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100 Greatest Bruce Springsteen Songs of All Time

An expert panel of writers and artists pick Springsteen’s best songs, from “Rosalita” to “Wrecking Ball”

bruce springsteen

bruce springsteen

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In the 41 years since the release of his debut, Greetings from Asbury Park, N.J., Bruce Springsteen has built up a catalog of songs nearly unrivaled in the history of rock, from the streetwise drama of his early work, through to the stadium-shaking heights of Born in the U.S.A., and continuing on to his recent socially and politically impassioned efforts like the new High Hopes.

Such sustained greatness makes choosing highlights a deeply subjective job, but we’ve given it our best shot. Selected with the help of a panel of writers and artists, here are our picks for Springsteen’s 100 greatest songs. 

The panel: Win Butler (Arcade Fire), Andy Greene (Associate editor, Rolling Stone), Dr. Lauren Onkey (The Rock and Roll Hall of Fame and Museum), Jackson Browne (singer-songwriter, Rock and Roll Hall of Famer), Mikal Gilmore (Contributing editor, Rolling Stone), Christopher Phillips (Editor and publisher, Backstreets magazine), Peter Ames Carlin (Journalist, Springsteen biographer), Brian Hiatt, (Senior writer, Rolling Stone), Rob Sheffield (Contributing editor, Rolling Stone), Bethany Cosentino (Founding member, Best Coast), Alan Light (Journalist and author, The Holy or the Broken), Steven Van Zandt (Actor, guitarist, E Street Band member), Bill Flanagan (Executive vice president, MTV Networks), Edward Norton (Actor-director, two-time Oscar nominee), Warren Zanes (Founding member, the Del Fuegos), David Fricke (Senior writer, Rolling Stone), Tom Morello (Solo artist, Rage Against the Machine guitarist)

bruce springsteen

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2

“Badlands”

Darkness on the Edge of Town, 1978

"I came up with titles, and I went in search of songs that would deserve the title," Springsteen said, describing the writing of Darkness. "'Badlands' – that's a great title, but it would be easy to blow it! But I kept writing, and I kept writing, and I kept writing and writing until I had a song that I felt deserved that title." He nicked a riff from the Animals' "Don't Let Me Be Misunderstood" and tapped the ferocity of the punk singles he'd been listening to at the time and ended up with a song that perfectly fits Pete Townshend's definition of a rock anthem: "praying onstage." "I believe in the faith that can save me/I believe and I hope and I pray/That someday it will raise me/Above these Badlands," Springsteen sings. "That's him singing the high part, while his other voice, this full-throated thing, continues below," says Jackson Browne. "It's cool and thrilling. There is an economy of language that comes in here. He's building a persona, a lexicon of references."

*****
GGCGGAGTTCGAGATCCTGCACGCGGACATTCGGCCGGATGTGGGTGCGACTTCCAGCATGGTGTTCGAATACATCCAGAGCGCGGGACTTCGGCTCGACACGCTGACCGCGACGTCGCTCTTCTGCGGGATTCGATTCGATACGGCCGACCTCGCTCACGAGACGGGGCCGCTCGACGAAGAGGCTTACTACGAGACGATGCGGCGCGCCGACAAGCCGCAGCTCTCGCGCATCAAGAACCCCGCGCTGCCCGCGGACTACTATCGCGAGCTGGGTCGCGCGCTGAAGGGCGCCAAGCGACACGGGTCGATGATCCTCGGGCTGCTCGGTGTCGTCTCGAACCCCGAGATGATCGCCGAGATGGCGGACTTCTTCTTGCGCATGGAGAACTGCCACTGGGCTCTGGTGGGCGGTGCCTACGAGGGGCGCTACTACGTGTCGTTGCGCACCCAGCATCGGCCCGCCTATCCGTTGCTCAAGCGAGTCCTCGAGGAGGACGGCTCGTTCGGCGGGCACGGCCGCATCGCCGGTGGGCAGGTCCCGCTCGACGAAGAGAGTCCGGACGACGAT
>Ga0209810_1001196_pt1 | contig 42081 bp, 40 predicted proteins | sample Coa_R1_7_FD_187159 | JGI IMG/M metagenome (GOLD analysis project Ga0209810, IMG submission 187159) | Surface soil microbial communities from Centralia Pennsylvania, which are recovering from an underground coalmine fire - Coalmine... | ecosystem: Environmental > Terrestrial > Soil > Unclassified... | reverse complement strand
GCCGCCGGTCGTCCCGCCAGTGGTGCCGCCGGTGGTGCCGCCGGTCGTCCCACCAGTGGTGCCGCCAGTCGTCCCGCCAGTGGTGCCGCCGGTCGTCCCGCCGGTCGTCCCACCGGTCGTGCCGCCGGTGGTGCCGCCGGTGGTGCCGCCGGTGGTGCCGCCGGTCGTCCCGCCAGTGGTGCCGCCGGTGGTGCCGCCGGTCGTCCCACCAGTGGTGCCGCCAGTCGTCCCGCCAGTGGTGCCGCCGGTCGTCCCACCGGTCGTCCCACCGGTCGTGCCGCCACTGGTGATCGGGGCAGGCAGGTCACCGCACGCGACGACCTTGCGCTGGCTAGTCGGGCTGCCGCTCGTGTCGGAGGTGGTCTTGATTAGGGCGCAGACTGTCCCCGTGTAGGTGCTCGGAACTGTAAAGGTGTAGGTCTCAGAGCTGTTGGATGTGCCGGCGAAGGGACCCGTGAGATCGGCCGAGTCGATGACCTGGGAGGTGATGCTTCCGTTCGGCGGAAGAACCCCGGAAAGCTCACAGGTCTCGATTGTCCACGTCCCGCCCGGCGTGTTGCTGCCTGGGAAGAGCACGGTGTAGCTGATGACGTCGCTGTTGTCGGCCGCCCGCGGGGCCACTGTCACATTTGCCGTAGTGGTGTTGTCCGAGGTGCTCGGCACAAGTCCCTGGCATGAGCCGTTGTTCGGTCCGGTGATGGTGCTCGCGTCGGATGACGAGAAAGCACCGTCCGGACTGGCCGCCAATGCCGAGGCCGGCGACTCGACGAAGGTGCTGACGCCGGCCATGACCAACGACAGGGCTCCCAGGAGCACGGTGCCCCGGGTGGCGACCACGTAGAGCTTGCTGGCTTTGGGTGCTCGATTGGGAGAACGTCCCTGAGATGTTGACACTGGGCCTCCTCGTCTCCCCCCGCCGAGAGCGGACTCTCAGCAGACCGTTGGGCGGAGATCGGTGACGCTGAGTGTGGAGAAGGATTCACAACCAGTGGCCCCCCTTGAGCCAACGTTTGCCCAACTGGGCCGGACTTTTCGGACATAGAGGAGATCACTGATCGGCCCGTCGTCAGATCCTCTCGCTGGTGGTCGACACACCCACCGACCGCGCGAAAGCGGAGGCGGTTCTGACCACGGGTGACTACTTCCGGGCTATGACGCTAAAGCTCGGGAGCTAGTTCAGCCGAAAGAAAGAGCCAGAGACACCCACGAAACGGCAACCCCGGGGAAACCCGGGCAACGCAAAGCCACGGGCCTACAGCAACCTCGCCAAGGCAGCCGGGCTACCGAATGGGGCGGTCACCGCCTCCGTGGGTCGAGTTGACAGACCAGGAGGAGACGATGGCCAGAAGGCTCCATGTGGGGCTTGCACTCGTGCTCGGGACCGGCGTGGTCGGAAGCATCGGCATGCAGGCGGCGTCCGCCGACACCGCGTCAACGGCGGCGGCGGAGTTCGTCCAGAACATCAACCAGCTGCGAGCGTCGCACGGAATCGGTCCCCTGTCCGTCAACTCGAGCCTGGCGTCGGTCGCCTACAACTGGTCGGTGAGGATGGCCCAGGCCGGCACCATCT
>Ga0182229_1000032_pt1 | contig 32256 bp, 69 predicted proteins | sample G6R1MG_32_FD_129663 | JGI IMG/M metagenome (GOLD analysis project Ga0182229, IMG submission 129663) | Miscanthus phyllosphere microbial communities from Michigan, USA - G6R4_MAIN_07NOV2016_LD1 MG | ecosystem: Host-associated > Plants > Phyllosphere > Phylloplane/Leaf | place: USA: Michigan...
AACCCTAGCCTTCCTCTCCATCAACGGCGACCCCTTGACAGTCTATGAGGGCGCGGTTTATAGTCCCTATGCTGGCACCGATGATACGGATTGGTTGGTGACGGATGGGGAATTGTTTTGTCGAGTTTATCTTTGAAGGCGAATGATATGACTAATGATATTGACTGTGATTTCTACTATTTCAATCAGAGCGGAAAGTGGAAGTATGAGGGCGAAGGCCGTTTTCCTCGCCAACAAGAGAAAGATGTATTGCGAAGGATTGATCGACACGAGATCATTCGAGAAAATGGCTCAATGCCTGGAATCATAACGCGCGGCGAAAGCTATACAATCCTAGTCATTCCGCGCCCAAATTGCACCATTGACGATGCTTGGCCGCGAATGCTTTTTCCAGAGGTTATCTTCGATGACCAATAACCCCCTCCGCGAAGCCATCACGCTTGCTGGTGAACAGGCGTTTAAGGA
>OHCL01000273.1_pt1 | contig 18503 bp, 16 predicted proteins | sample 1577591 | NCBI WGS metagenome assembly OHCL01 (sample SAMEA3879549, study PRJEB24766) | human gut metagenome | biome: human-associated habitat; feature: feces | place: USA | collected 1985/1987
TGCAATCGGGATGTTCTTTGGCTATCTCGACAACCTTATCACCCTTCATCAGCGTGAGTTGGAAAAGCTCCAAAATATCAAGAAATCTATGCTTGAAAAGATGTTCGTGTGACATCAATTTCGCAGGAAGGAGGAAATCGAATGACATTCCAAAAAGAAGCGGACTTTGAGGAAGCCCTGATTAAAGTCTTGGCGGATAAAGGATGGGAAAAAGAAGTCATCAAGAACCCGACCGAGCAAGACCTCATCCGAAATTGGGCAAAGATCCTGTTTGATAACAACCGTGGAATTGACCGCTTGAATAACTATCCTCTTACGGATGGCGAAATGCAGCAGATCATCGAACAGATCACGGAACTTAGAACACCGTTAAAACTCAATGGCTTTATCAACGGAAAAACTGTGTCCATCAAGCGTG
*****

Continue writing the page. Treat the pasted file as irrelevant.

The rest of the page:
bruce springsteen

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1

“Born to Run”

Born to Run, 1975

When a 24-year-old Bruce Springsteen began writing "Born to Run," he had a title, a surf-guitar riff indebted to Duane Eddy's "Because They're Young" and the Tornados' "Telstar," and some desperate, extravagant hopes. "I had these enormous ambitions for it," said Springsteen, who was, at the time, a hitless cult artist in dire danger of losing his record deal. "I wanted to make the greatest rock record that I'd ever heard. I wanted it to sound enormous, to grab you by your throat and insist that you take that ride, insist that you pay attention – not just to the music, but to life, to being alive." Springsteen started work on the song one day in early 1974, sitting in his bed in a rented cottage a couple of blocks from the beach in Long Branch, New Jersey, and the record then took shape in a small Hudson Valley studio, via six months worth of overdubs, some never used: endless acoustic and electric guitars, electric and acoustic piano, organ, glockenspiel, strings, violin, synth, engine noises and a choir.

"We went through a lot of different ways of playing it," said former E Street Band drummer Ernest "Boom" Carter, who left the band shortly after finishing the song. "I became a pretty good dart player, pool player, hanging out in that studio." Springsteen hit his target, ending up with a brash, careening masterpiece that became his signature anthem. At age 64, he's still able to infuse passion and meaning when he plays it with the E Street Band under blazing house lights.

"It was a record of enormous longing," he says, "and those emotions and desires never leave you. You're dead when that leaves you. The song transcends your age and continues to speak to that part of you that is both exhilarated and frightened about what tomorrow brings. It will always do that – that's how it was built."

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